2007 - 2022

We have to aim higher than measuring ourselves against Boris Johnson

The state of democracy in Scotland and the UK

Standards of UK government and public life are not as they should be in terms of serving the public. Honesty, decency, basic competence and accountability are all in a dire state and sadly this is true both of the UK and Scotland and our devolved institutions.

This week ‘Partygate’ returned, spotlighting Boris Johnson’s open contempt of the standards expected from a Prime Minister or any elected public official. He flagrantly dismisses virtues such as personal responsibility, telling the truth, and in the middle of a lethal pandemic revealed himself unwilling to follow the guidelines he asked the rest of us to follow, many of which were set out in law.

An initial twenty fixed penalty notes were issued for breaches of COVID rules after revelations of Downing Street lockdown breaking parties. And yet still Johnson clings to office with no real apology or explanation offered for his behaviour. Instead, he presides over the centre of UK Government effectively reduced to a house of ill-repute engaged in constant partying and socialising through lockdown. Such is the degeneration of public standards that Downing Street cannot even confirm that those fined broke the law.

Boris Johnson has little redeeming characteristics as a serial liar and charlatan with no moral compass or principles. Tory MPs knew this when they elected him out of desperation in July 2019, as they were convinced of his qualities as an electoral winner. They are now reduced to not only defending the lies of Boris Johnson and minimising his misconduct, but claiming that none of this matters versus the quality of his leadership in this time of crisis.

Rishi Sunak, Chancellor since February 2020, is meant to be what Johnson is not viz serious, smooth, disciplined and professional. But after a good press in the early days of COVID his reputation has started of late to crash and burn.

His Spring Statement last week was a scandalous missed opportunity to address these tough times for most people. Sunak wilfully refused to do anything major on the energy crisis, widespread hardship and anxiety millions face, and the increasing problems that people have paying and covering the basic essentials. Rather he tinkered with cutting the fuel levy and dared to offer an income tax cut for 2024 – when no one is sure of the state of the economy six months from now.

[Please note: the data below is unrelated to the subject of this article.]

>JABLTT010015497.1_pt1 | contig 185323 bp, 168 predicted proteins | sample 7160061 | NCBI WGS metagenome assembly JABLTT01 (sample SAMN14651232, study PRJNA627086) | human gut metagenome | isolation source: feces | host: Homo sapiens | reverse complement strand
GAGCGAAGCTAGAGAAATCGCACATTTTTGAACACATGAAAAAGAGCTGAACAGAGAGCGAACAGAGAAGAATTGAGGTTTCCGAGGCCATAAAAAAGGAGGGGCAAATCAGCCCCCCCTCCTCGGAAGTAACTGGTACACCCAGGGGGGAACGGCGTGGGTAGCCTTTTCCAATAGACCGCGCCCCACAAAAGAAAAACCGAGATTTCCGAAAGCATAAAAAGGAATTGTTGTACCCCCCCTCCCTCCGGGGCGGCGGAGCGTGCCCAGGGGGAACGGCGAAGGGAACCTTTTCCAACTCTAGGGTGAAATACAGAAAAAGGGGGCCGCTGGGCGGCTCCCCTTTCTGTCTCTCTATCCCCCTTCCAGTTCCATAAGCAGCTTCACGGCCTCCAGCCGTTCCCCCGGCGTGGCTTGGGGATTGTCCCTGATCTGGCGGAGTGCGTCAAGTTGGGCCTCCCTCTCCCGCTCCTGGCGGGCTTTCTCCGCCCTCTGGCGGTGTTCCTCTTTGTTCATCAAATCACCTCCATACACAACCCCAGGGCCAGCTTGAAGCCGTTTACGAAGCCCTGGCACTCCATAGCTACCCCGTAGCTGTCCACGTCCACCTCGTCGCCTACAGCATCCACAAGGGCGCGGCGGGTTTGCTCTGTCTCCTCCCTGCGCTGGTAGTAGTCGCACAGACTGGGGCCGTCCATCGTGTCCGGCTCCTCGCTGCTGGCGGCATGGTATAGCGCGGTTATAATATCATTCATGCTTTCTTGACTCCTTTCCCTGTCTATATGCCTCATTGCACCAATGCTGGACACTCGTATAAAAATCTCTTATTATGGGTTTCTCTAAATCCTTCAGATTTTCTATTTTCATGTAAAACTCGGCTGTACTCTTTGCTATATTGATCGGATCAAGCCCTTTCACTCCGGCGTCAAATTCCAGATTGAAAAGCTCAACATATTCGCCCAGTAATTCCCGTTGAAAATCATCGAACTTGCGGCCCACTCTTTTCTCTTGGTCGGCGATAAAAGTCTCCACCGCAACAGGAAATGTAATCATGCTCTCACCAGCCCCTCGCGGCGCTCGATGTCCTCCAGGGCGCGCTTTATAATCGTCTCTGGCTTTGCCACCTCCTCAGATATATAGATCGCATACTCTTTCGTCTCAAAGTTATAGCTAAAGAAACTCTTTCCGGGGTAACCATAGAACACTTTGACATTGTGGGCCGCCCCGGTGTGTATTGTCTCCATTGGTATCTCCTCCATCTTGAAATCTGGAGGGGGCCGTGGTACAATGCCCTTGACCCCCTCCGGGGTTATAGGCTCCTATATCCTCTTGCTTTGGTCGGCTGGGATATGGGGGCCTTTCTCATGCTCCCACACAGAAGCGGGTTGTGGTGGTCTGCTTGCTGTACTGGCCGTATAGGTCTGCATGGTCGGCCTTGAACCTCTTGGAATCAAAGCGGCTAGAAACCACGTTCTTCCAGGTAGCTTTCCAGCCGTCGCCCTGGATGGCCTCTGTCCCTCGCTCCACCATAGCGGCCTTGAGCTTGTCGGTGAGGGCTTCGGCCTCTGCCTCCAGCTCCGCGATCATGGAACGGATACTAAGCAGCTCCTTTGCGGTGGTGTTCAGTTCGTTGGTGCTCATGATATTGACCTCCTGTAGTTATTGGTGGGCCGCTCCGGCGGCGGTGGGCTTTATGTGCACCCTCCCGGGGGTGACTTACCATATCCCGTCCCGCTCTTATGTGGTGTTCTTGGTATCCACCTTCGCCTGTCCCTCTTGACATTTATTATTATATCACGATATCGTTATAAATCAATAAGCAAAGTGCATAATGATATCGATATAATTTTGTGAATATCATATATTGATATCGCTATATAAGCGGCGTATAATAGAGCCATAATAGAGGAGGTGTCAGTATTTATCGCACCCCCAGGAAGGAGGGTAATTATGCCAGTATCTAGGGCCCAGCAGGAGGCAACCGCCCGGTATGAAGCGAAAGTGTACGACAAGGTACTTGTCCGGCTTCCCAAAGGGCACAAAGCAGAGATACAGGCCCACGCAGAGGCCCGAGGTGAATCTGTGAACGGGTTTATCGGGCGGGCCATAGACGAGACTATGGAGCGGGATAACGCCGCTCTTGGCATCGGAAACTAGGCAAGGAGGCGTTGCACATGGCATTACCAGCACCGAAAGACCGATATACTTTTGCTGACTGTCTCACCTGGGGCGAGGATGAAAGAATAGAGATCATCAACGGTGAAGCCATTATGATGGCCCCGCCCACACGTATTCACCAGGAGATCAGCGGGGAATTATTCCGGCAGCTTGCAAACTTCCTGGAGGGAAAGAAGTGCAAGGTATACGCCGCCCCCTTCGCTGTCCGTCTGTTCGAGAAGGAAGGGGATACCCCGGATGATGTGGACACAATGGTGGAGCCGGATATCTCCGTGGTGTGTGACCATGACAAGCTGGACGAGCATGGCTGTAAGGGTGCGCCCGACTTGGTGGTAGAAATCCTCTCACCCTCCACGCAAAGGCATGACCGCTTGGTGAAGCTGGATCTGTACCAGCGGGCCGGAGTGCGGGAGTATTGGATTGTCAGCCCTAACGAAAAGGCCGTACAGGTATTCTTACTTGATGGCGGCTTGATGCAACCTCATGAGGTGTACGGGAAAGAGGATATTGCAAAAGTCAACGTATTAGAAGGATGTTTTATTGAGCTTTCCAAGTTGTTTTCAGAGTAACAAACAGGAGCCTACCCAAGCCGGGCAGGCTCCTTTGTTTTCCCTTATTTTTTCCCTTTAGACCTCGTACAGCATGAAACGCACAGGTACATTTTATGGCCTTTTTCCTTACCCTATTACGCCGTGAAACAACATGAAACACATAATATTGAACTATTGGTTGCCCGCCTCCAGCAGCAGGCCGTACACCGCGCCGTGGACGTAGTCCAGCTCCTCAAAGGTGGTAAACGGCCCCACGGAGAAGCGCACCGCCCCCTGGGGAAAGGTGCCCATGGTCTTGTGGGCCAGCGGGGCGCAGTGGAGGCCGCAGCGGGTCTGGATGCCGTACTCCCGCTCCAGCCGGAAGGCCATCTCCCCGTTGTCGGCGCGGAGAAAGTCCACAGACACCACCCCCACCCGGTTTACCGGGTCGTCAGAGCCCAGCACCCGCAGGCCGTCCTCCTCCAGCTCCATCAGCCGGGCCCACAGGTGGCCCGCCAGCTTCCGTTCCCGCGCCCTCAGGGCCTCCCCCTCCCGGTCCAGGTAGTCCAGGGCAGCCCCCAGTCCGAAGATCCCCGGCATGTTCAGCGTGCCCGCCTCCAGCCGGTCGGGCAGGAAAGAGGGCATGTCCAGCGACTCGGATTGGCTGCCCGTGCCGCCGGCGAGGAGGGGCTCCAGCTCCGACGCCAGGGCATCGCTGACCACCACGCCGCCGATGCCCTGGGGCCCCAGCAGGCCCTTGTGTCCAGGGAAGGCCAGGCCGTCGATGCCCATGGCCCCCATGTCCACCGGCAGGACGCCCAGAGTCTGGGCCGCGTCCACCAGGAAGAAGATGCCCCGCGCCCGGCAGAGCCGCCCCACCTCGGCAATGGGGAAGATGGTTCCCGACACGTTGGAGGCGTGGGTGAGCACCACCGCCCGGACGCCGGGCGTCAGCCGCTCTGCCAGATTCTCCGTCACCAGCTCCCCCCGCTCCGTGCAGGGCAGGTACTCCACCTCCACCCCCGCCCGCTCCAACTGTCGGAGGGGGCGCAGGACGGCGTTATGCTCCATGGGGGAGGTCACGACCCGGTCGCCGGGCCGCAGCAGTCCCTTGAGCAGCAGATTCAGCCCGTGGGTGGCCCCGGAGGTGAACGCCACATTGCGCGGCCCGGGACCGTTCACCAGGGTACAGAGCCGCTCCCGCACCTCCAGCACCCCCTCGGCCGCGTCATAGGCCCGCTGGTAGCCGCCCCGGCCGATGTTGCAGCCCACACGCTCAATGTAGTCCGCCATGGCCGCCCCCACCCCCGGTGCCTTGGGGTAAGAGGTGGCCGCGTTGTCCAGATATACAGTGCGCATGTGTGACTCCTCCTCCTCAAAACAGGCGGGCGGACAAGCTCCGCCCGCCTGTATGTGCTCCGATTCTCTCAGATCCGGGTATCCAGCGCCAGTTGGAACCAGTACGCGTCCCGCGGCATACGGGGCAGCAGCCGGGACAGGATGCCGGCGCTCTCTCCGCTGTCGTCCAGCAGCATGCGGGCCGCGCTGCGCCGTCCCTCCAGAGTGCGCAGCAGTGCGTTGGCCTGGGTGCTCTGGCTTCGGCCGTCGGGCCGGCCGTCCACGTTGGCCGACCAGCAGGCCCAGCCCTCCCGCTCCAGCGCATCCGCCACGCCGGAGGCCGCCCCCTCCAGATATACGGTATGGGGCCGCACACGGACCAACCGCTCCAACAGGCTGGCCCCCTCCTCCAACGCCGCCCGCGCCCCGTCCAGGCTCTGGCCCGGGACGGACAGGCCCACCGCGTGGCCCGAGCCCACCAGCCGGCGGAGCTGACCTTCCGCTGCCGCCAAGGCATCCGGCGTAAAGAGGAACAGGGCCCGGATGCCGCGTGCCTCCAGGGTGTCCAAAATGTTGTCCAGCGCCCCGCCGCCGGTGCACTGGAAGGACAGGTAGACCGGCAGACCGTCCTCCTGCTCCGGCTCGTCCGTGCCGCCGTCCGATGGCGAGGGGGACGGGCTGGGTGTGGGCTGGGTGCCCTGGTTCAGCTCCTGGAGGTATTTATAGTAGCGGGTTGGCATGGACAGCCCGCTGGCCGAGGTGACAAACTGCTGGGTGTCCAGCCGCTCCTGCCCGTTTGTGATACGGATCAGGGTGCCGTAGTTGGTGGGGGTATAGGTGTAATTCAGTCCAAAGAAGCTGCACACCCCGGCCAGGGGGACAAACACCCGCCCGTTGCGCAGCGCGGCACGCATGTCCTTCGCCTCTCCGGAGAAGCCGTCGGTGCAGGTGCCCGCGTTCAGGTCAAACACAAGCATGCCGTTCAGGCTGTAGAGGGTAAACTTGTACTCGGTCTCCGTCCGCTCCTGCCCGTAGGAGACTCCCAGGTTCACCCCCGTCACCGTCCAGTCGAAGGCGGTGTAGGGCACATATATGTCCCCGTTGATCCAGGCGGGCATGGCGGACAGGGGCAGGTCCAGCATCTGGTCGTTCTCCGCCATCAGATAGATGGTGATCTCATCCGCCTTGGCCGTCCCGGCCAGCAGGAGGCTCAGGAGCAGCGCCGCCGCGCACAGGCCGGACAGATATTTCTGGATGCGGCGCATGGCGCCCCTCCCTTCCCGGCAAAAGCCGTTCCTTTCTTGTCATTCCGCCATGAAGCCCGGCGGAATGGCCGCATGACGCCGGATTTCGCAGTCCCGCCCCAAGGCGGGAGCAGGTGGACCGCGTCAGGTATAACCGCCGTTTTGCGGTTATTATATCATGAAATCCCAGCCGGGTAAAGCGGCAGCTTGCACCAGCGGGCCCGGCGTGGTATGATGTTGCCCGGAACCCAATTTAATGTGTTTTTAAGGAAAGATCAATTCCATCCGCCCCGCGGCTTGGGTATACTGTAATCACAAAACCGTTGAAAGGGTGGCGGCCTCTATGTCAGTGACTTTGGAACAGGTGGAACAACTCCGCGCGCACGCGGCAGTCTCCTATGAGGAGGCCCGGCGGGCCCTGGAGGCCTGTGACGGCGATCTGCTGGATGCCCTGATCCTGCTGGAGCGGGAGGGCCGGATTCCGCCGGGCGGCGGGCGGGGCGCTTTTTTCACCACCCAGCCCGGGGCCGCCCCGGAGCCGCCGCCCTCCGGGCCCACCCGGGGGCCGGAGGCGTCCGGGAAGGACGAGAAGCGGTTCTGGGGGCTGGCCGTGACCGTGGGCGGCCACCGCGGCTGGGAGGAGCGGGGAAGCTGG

Sunak’s political choices and failures have fed into his own personal shortcomings: selling a version of his life inaccurate and deceitful. As he released taxpayer funded photo opps of himself it turned out it was not even his car he filled up at a garage but a Kia Rio which belonged to a lucky Sainsbury employee. Sunak later talked of the family car as a Volkswagen Golf, omitting the three luxury cars they also own.

Sunak is the richest MP in the current House of Commons. His double standards have been revealed in the Russian invasion of Ukraine as he implored UK based companies and business to scale back and withdraw from Russia. This is not a logic that he thinks has any bearing on himself, as his wife’s family firm continues to trade in Russia and make millions for her and thus him.

Sunak’s response in a car crash interview last week was that this had nothing to do with him and was nobody’s business because his wife was not ‘an elected politician’. He then followed this up today comparing himself with Holywood film star Will Smith and the controversy at the Oscars, saying: ‘both Will Smith and me having our wives attacked – at least I didn’t get up and slap anybody’ – which is desperate stuff. 

The argument that Boris Johnson should not resign because of the Ukraine war defies any common sense and decency. A leader the entire Scottish Tory Holyrood group thought was inappropriate in peacetime, suddenly becomes one fine in wartime. Commentator Brendan May rightly noted: ‘Why is the existence of an evil leader somewhere else a reason to retain a crappy leader here? I’d have thought the opposite should apply.’

He should resign now and, if not Tories have the backbone to remove him. There is no wartime precedent for sticking with a scandal laden Premier. Thatcher was evicted from office at the outset of the first Gulf War and replaced by John Major. Even more critically, in the global conflicts of the First and Second World Wars the UK switched Prime Ministers: Asquith being replaced by David Lloyd-George in 1916 and Chamberlain by Winston Churchill in May 1940. Current Tory logic would have seen Chamberlain remain in office in 1940 with the likelihood of a peace deal with Hitler after the fall of France and permanent Nazi dominance of Europe.

Westminster and British politics are in the gutter. Public standards have been trashed. There is no real decency or honour in government. We have a corrupt, compromised government which has wasted billions of our money in COVID contracts to its mates, shysters and chancers like Michelle Mone. Meanwhile the highest echelons of the British establishment and Tory Party have been penetrated by Russian interests and monies.